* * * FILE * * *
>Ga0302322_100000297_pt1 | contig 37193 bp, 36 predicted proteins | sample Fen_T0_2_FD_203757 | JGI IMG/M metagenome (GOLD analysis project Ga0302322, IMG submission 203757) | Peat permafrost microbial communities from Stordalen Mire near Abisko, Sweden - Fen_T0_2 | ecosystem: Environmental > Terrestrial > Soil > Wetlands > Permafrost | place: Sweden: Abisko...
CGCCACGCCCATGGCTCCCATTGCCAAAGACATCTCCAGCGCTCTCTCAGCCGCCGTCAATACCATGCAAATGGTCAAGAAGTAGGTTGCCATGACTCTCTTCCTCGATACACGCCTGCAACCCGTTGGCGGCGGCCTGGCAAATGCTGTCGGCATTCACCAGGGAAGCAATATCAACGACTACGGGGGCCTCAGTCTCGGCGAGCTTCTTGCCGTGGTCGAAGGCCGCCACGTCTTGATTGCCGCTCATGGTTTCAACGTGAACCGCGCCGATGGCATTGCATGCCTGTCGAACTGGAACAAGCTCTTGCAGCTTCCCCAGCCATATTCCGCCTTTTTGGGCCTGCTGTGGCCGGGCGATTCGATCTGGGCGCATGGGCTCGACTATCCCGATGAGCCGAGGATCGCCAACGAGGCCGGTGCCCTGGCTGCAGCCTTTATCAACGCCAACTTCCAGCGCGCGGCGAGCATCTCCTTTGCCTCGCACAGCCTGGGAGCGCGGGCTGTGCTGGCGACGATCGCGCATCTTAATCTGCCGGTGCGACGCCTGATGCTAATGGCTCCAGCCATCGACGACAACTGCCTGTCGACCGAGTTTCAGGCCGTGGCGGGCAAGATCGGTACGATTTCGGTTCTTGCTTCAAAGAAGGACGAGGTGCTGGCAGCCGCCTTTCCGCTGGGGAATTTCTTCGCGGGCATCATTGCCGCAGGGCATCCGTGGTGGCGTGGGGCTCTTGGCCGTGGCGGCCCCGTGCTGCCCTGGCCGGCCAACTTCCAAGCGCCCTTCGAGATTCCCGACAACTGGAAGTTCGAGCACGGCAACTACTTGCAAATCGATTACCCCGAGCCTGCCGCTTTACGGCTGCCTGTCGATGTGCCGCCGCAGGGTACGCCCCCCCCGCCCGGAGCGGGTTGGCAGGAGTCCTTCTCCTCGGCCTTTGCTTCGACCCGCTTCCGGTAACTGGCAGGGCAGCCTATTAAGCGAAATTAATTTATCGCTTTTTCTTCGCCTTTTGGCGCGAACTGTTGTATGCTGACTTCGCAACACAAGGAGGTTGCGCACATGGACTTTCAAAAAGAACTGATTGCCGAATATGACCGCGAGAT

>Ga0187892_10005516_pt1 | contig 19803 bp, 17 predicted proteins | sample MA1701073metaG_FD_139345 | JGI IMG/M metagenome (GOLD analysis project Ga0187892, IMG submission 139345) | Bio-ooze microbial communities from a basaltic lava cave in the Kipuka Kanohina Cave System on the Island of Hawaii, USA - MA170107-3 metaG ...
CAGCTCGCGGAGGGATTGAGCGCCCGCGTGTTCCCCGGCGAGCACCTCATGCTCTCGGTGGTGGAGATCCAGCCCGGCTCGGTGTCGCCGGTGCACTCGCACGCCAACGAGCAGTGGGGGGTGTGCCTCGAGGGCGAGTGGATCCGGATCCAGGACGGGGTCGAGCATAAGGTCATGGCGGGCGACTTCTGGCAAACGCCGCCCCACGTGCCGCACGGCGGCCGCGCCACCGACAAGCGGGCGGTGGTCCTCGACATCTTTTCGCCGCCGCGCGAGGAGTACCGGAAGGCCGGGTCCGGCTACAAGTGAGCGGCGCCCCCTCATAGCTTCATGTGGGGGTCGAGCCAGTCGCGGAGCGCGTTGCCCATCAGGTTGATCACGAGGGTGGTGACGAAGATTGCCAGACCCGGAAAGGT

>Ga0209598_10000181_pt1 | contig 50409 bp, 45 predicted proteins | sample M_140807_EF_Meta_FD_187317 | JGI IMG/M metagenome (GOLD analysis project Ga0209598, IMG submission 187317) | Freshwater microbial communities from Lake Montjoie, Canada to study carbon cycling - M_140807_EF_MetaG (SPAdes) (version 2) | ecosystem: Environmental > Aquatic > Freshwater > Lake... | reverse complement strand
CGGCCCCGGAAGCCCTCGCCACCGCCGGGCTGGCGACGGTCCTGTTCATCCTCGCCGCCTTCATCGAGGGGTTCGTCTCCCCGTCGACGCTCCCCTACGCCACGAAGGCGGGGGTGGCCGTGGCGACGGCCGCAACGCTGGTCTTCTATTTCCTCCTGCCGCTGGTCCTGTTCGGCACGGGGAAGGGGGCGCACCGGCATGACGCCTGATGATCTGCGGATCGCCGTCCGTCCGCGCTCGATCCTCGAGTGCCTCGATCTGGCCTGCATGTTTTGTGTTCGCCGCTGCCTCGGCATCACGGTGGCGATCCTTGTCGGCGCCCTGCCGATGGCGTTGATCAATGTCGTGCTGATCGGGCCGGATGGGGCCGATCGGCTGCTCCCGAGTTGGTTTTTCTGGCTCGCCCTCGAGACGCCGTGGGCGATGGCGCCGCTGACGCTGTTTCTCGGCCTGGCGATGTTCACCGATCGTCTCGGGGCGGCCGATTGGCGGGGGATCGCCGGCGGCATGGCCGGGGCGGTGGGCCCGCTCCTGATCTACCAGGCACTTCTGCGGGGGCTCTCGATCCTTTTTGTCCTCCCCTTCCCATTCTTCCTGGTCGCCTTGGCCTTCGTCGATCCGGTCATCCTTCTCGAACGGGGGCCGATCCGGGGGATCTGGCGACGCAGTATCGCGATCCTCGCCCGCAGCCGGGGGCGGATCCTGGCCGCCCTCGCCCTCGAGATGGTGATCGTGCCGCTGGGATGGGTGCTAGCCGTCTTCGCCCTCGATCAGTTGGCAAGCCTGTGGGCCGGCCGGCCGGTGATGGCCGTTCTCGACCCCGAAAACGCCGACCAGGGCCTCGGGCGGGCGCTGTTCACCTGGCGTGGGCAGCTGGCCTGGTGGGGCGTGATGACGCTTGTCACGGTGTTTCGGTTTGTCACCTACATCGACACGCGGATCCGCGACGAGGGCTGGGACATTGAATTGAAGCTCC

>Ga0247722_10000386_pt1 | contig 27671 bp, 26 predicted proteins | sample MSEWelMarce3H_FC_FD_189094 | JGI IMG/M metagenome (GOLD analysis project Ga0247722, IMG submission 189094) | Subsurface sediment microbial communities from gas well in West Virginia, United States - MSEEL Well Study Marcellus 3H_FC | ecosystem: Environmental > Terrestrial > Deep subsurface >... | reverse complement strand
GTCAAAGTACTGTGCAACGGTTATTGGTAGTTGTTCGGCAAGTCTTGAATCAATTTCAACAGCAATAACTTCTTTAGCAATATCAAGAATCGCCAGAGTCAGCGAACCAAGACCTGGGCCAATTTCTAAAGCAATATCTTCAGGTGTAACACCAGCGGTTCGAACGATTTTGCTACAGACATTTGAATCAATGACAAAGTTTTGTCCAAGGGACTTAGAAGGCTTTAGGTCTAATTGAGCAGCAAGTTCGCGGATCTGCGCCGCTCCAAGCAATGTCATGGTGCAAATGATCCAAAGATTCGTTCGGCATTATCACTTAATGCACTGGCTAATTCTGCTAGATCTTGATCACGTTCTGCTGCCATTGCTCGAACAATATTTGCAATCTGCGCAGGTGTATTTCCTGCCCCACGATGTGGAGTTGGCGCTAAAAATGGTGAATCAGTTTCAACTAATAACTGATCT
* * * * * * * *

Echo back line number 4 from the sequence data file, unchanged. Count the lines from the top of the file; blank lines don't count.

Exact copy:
CAGCTCGCGGAGGGATTGAGCGCCCGCGTGTTCCCCGGCGAGCACCTCATGCTCTCGGTGGTGGAGATCCAGCCCGGCTCGGTGTCGCCGGTGCACTCGCACGCCAACGAGCAGTGGGGGGTGTGCCTCGAGGGCGAGTGGATCCGGATCCAGGACGGGGTCGAGCATAAGGTCATGGCGGGCGACTTCTGGCAAACGCCGCCCCACGTGCCGCACGGCGGCCGCGCCACCGACAAGCGGGCGGTGGTCCTCGACATCTTTTCGCCGCCGCGCGAGGAGTACCGGAAGGCCGGGTCCGGCTACAAGTGAGCGGCGCCCCCTCATAGCTTCATGTGGGGGTCGAGCCAGTCGCGGAGCGCGTTGCCCATCAGGTTGATCACGAGGGTGGTGACGAAGATTGCCAGACCCGGAAAGGT